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The Devil's Advocate: Peer learning is a waste of time

The second in our series of blogs challenging the status quo, come take a trip down to meet with The Devil's Advocate as he argues the case against peer learning.

In the deepest circle of #MedEd hell, lives the devil’s advocate. Thinking the unthinkable. Voicing your deepest and darkest thoughts about the world of medical education. In this second instalment of a series challenging the status quo, take a trip with us down to meet him?



Peer learning is a bad thing.


This may seem like heresy appearing on a website founded in peer learning, but before the #MedEd and #FOAMed inquisition drag me away, hear me out.


Students have always learnt from one another, and whether that is a good or bad thing is another argument for another day, but that’s not the peer learning I’m talking about, rather the senior medical student/foundation doctor formal lectures to a group of junior medical students.


Because these peer teachers have little to no more experience than the students they are teaching, and may never have fully understood the subject in the first place, in many instance they will simply be passing on their own misconceptions and mistakes, which become reinforced as the pass from student to student; like some colossal game of academic Chinese whispers. Before you know it ‘small cell lung cancer can cause SIADH’ becomes ‘SIADH is caused by lung cancer’ becomes ‘any problem with sodium is undeniably due to lung cancer’ eventually leads to ‘OMG, the patient has a low sodium: break out the CT scanner and ring the oncology team,’ Ridiculous I know, but probably not the most extreme example of misinformation I’ve heard from fellow medical students.


Practically these sessions will never live up to what an experienced expert can deliver. Peer teachers will not have the same teaching experience and won’t have the same access to materials or resources. The presentations that will be used are inevitably taken from their own flawed notes, from lectures they never fully understood in the first place – being too busy being hung-over, gossiping or swiping right. Failing that, it will be copied verbatim off Wikipedia (or if your lucky), adding nothing to the process other than an inaccurate sense of reassurance to the other students.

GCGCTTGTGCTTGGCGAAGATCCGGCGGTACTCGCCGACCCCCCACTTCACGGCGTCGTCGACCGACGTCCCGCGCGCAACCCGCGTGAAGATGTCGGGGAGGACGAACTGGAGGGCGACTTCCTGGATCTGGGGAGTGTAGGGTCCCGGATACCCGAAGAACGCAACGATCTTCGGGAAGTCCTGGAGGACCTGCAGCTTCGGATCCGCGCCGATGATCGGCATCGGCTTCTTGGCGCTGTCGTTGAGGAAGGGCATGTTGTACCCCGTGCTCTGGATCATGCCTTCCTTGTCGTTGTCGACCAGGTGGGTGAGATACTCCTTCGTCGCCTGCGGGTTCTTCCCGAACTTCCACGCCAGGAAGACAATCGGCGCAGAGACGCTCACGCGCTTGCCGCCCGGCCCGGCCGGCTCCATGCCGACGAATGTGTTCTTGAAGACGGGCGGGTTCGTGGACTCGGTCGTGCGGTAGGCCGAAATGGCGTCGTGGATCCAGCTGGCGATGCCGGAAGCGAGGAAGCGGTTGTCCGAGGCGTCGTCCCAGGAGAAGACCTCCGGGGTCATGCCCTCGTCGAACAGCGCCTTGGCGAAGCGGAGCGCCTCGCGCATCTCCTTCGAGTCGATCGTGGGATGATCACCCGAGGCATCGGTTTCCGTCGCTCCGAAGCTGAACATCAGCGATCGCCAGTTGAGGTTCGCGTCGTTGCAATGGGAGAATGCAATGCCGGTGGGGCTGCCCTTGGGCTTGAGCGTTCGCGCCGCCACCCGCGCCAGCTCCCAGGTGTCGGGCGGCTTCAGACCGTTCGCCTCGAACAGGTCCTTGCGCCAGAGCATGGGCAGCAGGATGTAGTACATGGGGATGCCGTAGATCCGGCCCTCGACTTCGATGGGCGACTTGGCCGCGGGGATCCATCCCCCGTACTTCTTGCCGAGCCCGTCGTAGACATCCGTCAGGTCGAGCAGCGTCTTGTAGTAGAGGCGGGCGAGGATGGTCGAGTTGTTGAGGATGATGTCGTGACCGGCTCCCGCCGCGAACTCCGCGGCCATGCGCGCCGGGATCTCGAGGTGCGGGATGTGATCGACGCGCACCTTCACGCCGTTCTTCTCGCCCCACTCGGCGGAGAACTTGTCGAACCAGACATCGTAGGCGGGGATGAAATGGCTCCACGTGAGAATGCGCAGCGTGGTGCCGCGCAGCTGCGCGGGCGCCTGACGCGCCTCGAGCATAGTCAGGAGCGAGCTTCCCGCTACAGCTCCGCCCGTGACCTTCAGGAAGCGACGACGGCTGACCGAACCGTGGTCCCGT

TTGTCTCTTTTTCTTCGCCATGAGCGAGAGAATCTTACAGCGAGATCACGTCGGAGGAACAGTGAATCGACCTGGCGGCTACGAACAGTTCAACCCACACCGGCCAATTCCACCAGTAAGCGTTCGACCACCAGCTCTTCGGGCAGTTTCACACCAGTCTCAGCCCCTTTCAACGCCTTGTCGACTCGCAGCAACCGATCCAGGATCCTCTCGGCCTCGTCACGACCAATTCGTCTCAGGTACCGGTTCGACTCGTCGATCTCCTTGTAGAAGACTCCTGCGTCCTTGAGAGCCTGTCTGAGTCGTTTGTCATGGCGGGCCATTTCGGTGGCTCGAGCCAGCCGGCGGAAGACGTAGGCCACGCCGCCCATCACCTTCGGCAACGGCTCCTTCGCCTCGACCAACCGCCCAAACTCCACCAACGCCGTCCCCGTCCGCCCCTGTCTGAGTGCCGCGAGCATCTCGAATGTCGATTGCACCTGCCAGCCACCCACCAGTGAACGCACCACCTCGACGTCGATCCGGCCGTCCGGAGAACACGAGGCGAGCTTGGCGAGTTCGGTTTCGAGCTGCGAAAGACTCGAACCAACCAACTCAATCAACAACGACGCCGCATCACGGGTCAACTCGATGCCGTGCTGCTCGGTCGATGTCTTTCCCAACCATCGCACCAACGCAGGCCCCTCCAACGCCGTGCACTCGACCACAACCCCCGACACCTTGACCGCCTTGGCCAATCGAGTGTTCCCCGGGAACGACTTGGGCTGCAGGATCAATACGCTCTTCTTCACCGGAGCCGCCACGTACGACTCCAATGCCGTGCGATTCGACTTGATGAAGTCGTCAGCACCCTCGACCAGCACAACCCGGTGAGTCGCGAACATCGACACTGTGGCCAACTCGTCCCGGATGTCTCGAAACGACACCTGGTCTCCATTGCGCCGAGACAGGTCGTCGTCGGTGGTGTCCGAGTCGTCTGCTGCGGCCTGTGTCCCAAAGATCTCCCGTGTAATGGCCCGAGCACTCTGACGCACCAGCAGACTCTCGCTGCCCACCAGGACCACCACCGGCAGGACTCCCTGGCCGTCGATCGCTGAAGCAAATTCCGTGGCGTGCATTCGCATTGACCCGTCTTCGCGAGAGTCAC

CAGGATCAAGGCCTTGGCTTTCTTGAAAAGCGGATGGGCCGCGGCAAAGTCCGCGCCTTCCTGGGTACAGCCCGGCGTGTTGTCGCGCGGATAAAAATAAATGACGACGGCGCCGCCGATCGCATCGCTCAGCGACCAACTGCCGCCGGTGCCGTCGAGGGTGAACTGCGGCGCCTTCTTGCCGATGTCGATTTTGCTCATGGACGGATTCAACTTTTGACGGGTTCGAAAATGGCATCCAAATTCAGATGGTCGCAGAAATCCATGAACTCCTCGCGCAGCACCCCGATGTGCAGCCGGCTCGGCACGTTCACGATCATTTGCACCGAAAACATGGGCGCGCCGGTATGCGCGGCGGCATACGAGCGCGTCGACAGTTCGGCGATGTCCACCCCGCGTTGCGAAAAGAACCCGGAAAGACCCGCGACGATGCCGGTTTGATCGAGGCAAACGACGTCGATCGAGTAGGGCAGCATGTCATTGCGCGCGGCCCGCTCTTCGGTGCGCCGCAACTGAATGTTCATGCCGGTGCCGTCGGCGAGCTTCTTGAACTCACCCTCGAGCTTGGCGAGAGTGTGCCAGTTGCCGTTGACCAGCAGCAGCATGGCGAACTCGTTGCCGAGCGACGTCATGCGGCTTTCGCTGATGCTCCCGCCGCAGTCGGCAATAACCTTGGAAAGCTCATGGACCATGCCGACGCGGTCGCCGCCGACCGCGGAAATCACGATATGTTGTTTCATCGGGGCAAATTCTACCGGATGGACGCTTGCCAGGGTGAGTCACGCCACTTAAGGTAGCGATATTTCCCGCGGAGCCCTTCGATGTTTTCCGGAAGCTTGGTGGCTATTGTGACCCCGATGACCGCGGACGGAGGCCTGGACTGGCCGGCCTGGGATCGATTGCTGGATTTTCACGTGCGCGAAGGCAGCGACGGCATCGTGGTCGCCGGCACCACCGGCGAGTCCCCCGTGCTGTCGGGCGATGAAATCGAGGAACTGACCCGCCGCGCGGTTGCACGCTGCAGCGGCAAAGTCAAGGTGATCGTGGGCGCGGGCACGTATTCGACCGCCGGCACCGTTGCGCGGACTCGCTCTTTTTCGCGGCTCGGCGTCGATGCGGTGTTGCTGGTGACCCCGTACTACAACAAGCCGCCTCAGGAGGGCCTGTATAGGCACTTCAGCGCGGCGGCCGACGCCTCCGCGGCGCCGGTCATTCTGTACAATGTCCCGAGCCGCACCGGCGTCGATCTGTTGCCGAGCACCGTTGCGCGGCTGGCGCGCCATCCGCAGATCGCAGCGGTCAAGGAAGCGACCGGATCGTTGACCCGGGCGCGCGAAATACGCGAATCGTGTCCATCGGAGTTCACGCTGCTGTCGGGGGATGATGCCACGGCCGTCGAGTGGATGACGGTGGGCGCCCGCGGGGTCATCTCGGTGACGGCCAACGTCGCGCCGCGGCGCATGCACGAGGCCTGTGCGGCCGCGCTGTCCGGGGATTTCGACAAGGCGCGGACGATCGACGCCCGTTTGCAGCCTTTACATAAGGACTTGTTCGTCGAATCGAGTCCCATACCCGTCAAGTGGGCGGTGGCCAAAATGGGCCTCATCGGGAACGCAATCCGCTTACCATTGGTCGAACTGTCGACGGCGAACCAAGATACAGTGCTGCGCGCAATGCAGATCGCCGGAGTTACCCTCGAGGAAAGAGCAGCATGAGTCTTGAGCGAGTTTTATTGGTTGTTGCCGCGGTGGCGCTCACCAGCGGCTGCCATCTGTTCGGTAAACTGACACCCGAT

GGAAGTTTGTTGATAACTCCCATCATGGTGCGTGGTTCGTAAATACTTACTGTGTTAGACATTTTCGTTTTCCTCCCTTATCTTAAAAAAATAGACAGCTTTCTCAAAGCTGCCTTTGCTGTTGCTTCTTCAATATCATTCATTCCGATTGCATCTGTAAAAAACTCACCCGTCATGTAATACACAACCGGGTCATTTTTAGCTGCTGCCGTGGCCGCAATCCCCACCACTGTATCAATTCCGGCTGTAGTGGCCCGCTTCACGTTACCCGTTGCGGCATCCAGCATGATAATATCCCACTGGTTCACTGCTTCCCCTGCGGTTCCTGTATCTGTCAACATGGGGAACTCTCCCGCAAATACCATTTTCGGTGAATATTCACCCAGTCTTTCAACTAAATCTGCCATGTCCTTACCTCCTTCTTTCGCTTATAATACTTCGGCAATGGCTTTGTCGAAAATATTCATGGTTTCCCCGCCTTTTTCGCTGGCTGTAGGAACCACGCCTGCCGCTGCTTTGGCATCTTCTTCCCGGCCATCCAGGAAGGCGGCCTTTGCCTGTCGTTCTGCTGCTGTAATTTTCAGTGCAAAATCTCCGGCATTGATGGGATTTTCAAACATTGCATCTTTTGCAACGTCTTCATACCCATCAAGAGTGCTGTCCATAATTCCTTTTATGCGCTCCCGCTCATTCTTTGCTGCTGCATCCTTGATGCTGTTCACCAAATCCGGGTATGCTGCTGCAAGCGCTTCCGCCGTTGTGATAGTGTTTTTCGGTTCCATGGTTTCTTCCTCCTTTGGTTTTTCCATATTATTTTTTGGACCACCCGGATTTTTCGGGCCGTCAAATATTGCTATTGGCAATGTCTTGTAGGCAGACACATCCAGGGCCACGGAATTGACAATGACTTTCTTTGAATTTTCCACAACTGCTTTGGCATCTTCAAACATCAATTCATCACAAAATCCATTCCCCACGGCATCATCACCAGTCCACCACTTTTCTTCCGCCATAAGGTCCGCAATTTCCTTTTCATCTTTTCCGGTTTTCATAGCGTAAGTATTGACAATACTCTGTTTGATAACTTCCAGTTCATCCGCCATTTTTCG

They normally will have had only a year or two’s more experience that the students they are teaching, and in many universities may have had no further teaching on that subject. It really is a case of the blind leading the blind. No one is able to answer any of the more challenging questions, we can recall the repeated ‘you don’t need to know that for the exams’ which has become the unofficial mantra of peer teaching. It becomes exam based, spoon feeding discouraging the adult learning that is expected of you when you work as a doctor for the rest of the foreseeable future. Rather than encouraging medical students to mature into independent, self reliant ‘adult learners’ it propagates that GCSE-style hand holding education that is restricting and patronising to student and teacher alike.


At best the peer teachers will be over enthusiastic amateurs, and at worst solely interested in CV building, viewing it as simply another ticky box exercise, unable and unwilling to foster any enthusiasm in those they are teaching. A cardboard teacher in skill and integrity.


The devil’s advocate rests his case: students should expect, and deserve, better than the uninterested, insincere and ignorant peer that they get.


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